And this is good: he did not forget from whence he came; and though now prime minister of the great empire of the Nile, he still remembers the tent, and his old father, and his people.  So the two are there together [Genesis 47:7].  Now, could you think of a more interesting thing than to contrast them?  Which one was the greater?  One is a king; he’s a king by the adventitious circumstance of birth.  He just happened to be a king.  But the other is a king too, but of how different a kind.  There are three things that made Jacob royal.  One was prayer.  Jacob knew the Lord.  Jacob was the one who made his way back to Bethel [Genesis 35:1-15].  Jacob is the one with whom Bethel is identified.  Prayer!  There’s a second thing that made Jacob royal: suffering.  Suffering ate away his old nature; and a new Israel was born [Genesis 32:28].  A third thing made Jacob royal: he met the Lord Jesus Christ face to face; and he called the place Peniel, "the face of God," and He wrestled with him [Genesis 32:24-31].  That was a pre-incarnate appearance of Jesus Jehovah, our Lord.  Ermine doesn’t make a judge.  A golden crown doesn’t make a king, nor does station and birth and rank make a great man.  Israel is royal; he’s a king because of his walk before the Lord.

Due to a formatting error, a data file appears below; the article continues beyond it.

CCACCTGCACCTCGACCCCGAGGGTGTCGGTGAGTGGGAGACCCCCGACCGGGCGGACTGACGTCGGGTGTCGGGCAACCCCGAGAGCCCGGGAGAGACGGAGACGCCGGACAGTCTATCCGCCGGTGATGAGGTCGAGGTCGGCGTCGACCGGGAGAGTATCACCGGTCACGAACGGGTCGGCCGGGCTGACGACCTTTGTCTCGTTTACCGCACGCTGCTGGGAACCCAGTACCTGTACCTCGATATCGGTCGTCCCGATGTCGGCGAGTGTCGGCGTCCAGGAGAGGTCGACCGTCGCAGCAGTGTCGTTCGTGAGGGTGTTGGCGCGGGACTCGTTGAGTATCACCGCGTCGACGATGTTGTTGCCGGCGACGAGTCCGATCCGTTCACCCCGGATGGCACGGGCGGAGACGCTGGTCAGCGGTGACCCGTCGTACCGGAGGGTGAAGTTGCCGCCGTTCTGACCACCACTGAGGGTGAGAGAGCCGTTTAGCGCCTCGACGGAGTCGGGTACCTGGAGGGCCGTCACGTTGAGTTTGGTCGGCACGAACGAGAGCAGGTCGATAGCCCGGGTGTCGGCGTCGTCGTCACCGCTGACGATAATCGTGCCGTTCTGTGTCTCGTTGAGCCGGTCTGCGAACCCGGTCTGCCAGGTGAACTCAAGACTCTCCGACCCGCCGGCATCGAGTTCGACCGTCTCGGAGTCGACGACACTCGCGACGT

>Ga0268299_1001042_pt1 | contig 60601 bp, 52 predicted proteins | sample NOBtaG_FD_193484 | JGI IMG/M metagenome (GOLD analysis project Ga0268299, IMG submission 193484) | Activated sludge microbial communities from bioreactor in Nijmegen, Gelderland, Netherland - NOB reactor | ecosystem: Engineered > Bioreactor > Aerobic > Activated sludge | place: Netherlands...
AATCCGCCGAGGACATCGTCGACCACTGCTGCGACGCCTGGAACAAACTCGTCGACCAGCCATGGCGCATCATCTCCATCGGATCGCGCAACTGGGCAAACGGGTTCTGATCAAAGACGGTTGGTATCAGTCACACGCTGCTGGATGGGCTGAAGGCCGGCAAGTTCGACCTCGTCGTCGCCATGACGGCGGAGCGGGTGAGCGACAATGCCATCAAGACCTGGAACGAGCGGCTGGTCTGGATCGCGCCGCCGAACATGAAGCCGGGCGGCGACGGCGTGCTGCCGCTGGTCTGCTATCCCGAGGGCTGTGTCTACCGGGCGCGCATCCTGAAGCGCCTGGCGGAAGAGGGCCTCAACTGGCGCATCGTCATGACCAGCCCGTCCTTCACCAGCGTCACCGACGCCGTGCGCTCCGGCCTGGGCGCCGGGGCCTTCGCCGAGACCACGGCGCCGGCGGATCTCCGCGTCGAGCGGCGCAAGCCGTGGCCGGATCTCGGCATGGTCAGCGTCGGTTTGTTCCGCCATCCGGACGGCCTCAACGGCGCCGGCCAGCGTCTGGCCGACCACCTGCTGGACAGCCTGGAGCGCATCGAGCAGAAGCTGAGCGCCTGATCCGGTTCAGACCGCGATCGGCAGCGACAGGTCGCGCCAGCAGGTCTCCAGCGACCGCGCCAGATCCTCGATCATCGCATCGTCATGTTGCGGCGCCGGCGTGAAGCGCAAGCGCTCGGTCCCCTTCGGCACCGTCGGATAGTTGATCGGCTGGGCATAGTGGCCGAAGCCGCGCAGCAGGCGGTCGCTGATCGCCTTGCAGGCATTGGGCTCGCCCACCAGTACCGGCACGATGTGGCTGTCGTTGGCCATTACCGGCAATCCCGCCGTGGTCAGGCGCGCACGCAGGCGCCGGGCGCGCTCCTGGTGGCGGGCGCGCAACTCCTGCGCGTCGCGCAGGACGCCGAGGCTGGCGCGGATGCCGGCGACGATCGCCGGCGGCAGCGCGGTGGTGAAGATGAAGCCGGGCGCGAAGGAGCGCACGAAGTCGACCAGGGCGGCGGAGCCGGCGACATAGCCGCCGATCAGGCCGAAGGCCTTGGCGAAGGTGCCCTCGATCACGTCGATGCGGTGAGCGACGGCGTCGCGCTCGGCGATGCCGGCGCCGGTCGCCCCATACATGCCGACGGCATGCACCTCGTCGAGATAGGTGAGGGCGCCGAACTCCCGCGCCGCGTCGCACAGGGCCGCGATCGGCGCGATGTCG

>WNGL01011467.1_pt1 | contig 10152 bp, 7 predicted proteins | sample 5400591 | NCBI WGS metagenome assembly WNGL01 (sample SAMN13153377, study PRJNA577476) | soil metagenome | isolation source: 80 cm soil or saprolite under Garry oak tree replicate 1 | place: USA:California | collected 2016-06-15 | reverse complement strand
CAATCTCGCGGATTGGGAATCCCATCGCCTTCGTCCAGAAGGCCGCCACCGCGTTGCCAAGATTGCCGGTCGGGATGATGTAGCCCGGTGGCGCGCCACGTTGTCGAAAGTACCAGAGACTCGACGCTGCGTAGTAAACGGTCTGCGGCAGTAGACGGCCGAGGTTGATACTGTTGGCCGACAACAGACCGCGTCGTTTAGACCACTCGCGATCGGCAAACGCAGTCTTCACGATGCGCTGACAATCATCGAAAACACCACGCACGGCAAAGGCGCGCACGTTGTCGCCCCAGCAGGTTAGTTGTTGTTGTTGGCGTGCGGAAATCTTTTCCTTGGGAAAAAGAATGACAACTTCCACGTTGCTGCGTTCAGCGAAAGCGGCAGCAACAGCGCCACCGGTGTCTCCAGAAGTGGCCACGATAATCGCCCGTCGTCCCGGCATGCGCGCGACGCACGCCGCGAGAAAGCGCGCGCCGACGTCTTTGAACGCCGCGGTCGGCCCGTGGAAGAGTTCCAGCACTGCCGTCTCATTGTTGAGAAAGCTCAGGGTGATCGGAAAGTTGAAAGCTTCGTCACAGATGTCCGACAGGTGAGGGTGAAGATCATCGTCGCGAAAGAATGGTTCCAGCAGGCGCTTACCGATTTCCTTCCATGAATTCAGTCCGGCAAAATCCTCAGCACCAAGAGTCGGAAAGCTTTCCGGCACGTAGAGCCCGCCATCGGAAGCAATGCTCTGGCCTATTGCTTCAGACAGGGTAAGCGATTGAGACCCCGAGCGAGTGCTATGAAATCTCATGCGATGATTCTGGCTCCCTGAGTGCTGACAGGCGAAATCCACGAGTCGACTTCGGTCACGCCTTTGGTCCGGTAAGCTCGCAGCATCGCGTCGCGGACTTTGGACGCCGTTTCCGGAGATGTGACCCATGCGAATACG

There the two are.  I do not even know for sure the name of that Pharaoh.  I’ve tried to find out, and some say one thing, and some say another thing; doesn’t matter.  But we all know the name of this grand, great, old man Israel.  And there they are before him, Joseph and Jacob in the presence of Pharaoh [Genesis 47:7].  "And Pharaoh says unto Jacob, How old art thou? [Genesis 47:8].  And Jacob said unto Pharaoh, The days of the years of my pilgrimage" [Genesis 47:9] – strangers and pilgrims in the earth; "By faith they looked for a city which hath foundations, whose builder and maker is God" [Hebrews 11:10] – "The days of the years of my pilgrimage are an hundred and thirty years: few and evil have been the days of the years of my life" [Genesis 47:9].  Few, that seems strange to us that he’d call it "few," but no: Terah lived to be two hundred five years of age [Genesis 11:32], Abraham lived to be a hundred seventy-five [Genesis 25:7], Isaac lived to be a hundred eighty [Genesis 35:28].  When he speaks of a hundred thirty, he calls them few.  "I have not attained," he says, "unto the days of the years of the life of my fathers in the days of their pilgrimage."  Then he says, "evil," "few and evil" [Genesis 47:9].  Compared to his brother Esau, Esau, head of a great kingdom then, the father of twelve dukes, the progenitor of a long line of kings, Esau knew nothing but prosperity and affluence from the beginning [Genesis 36:1-43]; but Jacob, Israel, knew sorrow, fleeing from his brother Esau, the years of service in Padan Aram under Laban, his uncle, the flight back to Canaan, the terrible sorrow at Shechem, the disappointment in Reuben, all of the sorrow that attended the death of Rachel his beloved wife, and above all, the grief attended upon the loss of his beloved son Joseph [Genesis 27:41-37:35], why, all of his life was one of tears, and regret, and disappointment, and despair [Genesis 47:9].  "Few and evil," and yet, Scriptures say, "And Jacob blessed Pharaoh" [Genesis 47:10].  And in the Book of the Hebrews, it says, "Without contradiction the less is blessed of the greater" [Hebrews 7:7].  Of those two, the Pharaoh, the king, and Israel, the humble sheep rancher and pilgrim, there is no doubt – I don’t think anyone would question it – the greater is Israel.  So, they went out from the presence of Pharaoh [Genesis 47:10].